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Data from: Positive and negative incentive contrasts lead to relative value perception in ants

Citation

Wendt, Stephanie et al. (2019), Data from: Positive and negative incentive contrasts lead to relative value perception in ants, Dryad, Dataset, https://doi.org/10.5061/dryad.77q6s30

Abstract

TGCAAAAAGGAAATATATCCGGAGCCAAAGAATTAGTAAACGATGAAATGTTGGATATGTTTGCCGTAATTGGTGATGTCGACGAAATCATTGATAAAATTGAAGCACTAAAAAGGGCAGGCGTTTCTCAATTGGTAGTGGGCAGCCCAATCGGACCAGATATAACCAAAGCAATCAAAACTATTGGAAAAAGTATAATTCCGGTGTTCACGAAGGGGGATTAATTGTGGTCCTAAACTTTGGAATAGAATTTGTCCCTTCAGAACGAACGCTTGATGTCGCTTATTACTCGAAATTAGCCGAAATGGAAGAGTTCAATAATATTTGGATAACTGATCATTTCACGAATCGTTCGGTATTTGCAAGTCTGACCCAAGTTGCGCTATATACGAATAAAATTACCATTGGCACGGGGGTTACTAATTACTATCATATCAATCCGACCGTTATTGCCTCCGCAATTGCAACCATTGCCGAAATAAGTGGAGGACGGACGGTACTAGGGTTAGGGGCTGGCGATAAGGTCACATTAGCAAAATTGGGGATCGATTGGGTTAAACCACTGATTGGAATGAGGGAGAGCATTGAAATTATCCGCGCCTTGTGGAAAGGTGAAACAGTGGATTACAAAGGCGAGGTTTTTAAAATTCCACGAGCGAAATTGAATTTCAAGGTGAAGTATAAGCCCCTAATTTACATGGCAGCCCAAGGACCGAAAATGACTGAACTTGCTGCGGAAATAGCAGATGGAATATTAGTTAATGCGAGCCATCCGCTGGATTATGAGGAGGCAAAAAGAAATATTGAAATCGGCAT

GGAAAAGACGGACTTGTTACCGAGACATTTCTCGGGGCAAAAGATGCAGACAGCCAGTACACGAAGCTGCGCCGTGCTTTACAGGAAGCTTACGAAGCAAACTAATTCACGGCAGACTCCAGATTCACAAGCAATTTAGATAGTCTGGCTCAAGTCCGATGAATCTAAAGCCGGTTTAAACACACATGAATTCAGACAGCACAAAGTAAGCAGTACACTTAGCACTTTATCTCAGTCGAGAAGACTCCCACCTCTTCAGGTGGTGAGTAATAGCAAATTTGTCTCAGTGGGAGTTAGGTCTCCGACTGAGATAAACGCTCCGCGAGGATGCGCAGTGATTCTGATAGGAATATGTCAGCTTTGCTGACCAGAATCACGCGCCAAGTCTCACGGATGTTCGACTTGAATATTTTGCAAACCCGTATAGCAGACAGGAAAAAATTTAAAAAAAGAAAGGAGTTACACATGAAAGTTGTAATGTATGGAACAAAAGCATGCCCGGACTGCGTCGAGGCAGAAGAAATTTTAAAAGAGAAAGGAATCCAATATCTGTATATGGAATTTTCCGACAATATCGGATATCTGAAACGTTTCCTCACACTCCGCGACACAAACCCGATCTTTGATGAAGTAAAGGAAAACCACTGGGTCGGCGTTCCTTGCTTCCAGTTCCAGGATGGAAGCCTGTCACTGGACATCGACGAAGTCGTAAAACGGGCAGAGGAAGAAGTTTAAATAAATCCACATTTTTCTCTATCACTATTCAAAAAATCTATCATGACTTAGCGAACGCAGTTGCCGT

Humans usually assess things not according to their absolute value, but relative to reference points - a main tenant of Prospect Theory. For example, people rate a new salary relative to previous salaries and salaries of their peers, rather than absolute income. We demonstrate a similar effect in an insect: ants expecting to find low quality food showed higher acceptance of medium quality food than ants expecting medium quality, and vice versa for high expectations. Further experiments demonstrate that these contrast effects arise from cognitive rather than mere sensory or pre-cognitive perceptual causes. Social information gained inside the nest can also serve as a reference point: the quality of food received from other ants affected the perceived value of food found later. Value judgement is a key element in decision making, and thus relative value perception strongly influences which option is chosen and ultimately how all animals make decisions.

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